In addition, Germany, the United States and France were all lead by visionary leaders who understood that a profound system break had occurred, and they had a choice.  They could rebuild a new system in the image of the old—quickly rekindling all the hatred and fear that had existed before.  Or they could try to build something entirely new—a set of new relationships built on mutual respect and peace.  They all chose respect and peace.  The result was the European Union and a strong bond between the United States and Germany.  (Megan Huber wrote an excellent article for BI on the building of the new Franco-German relationship which highlights how this came about.) 

This focus on respect and peace may be waning now, however. A Washington Post article posted on February 11, 2022 reports that the far-right Alternative for Germany (AfD) party has grown in strength in part "thanks to growing resentment over the country's entrenched 'memory culture' around the horrors of the Holocaust." The article goes on to say that many of the supporters of this party live in East Germany, which was not treated as well by the Soviets after the war as West Germany was. Although most of the supporters of the AfD are far too young to remember the immediate post-war era, it is well known that "chosen traumas" are passed down through generations, and resentment of the Soviet's harsh treatment of East Germany shortly after the war may well still be fueling this anti-reconciliation mindset.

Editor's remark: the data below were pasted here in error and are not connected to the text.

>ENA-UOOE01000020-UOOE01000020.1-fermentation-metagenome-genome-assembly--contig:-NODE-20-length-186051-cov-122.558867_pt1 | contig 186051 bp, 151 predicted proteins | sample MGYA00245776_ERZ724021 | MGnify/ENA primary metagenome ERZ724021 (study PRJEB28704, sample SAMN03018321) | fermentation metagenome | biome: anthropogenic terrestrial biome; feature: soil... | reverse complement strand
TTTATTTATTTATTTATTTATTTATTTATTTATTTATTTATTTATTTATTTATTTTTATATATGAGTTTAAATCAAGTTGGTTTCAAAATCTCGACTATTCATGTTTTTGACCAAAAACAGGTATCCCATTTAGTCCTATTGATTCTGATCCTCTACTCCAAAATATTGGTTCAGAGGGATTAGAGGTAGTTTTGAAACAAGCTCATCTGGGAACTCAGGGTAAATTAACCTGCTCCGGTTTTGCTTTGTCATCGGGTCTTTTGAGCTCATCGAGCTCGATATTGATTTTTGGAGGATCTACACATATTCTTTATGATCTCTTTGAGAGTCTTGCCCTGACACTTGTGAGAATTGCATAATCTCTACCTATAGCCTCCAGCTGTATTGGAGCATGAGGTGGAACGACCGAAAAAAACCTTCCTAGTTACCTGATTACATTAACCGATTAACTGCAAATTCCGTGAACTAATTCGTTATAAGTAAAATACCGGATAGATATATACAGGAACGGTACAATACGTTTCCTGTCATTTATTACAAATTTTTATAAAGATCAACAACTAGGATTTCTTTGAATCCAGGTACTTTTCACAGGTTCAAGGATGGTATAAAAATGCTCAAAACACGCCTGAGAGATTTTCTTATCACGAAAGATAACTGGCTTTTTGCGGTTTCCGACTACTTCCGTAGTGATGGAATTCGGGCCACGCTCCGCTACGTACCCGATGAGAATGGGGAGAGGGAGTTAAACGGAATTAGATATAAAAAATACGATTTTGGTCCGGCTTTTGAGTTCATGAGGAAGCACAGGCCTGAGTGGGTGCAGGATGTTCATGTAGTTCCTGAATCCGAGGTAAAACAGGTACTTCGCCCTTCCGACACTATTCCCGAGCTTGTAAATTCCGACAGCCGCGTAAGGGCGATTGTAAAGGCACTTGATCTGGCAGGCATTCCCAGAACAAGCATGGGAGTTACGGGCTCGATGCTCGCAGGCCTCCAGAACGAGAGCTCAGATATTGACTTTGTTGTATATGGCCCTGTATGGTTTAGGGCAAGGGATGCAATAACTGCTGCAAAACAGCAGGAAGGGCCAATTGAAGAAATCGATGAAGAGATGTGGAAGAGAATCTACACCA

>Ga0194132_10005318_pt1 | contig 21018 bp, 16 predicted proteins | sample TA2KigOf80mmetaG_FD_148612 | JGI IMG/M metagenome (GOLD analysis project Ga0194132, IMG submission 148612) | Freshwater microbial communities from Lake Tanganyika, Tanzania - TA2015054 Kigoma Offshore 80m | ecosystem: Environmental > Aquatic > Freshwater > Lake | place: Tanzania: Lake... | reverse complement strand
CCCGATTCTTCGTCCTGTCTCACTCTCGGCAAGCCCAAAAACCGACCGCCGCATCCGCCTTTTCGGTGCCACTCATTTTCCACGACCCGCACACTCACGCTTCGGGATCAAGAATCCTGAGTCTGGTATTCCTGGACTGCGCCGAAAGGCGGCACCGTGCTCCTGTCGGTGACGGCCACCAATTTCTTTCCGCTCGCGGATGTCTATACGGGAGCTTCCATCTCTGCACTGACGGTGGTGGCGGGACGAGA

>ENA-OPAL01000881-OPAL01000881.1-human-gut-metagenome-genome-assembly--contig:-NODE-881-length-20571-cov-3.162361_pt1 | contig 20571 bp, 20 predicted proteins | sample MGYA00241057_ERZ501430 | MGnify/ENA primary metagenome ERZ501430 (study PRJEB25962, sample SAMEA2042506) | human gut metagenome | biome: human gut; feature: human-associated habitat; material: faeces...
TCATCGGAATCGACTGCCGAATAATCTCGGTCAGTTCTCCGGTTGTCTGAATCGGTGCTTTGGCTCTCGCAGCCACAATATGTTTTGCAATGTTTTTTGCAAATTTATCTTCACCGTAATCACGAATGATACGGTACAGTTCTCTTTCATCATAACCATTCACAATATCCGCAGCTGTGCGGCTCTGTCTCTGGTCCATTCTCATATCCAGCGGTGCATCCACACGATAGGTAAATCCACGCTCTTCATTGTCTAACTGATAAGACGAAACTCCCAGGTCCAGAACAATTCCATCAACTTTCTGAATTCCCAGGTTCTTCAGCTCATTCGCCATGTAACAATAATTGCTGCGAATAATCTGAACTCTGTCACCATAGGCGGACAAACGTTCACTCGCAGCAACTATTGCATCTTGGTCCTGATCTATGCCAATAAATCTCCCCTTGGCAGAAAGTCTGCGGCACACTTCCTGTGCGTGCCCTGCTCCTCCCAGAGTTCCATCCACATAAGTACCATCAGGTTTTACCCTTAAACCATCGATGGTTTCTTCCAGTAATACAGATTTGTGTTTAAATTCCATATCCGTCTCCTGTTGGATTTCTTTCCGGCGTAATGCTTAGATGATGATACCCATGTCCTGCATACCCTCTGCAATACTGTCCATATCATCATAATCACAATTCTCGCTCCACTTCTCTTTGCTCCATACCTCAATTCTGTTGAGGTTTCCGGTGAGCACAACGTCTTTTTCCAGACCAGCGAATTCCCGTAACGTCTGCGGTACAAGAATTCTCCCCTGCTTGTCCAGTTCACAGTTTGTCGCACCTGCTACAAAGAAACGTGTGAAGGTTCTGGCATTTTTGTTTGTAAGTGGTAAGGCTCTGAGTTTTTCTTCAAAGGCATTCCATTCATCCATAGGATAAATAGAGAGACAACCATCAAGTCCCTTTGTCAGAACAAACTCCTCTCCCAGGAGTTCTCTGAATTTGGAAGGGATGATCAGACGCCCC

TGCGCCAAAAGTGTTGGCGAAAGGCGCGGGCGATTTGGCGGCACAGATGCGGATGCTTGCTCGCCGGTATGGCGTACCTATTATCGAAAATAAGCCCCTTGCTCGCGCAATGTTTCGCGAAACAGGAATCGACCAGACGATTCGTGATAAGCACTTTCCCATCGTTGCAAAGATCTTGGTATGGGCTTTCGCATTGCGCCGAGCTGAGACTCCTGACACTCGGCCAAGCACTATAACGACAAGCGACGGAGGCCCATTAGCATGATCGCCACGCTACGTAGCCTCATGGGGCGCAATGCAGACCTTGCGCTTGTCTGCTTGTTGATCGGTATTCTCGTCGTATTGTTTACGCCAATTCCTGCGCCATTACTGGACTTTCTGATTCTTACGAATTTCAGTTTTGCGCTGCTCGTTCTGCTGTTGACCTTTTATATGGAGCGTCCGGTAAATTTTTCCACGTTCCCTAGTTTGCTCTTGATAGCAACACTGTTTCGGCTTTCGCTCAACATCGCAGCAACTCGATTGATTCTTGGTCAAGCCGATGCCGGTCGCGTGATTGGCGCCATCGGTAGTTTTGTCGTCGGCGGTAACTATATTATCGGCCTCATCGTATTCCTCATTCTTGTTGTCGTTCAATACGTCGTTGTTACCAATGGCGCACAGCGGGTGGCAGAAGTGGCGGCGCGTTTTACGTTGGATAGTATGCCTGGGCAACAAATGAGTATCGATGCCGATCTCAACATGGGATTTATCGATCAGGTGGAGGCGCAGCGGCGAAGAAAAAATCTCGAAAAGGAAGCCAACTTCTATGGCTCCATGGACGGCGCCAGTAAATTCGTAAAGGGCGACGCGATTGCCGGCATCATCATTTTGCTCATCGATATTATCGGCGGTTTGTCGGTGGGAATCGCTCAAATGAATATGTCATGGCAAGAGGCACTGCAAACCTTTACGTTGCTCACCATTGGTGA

Contemporary Germans are (mostly) still willing to pay reparations for events that happened long before their birth.  But contemporary white Americans are much less inclined to do so.  If Progressives were to frame the problem less in terms slavery and the civil war, and more in terms of contemporary discrimination, whether they might be more successful in their reconciliation efforts.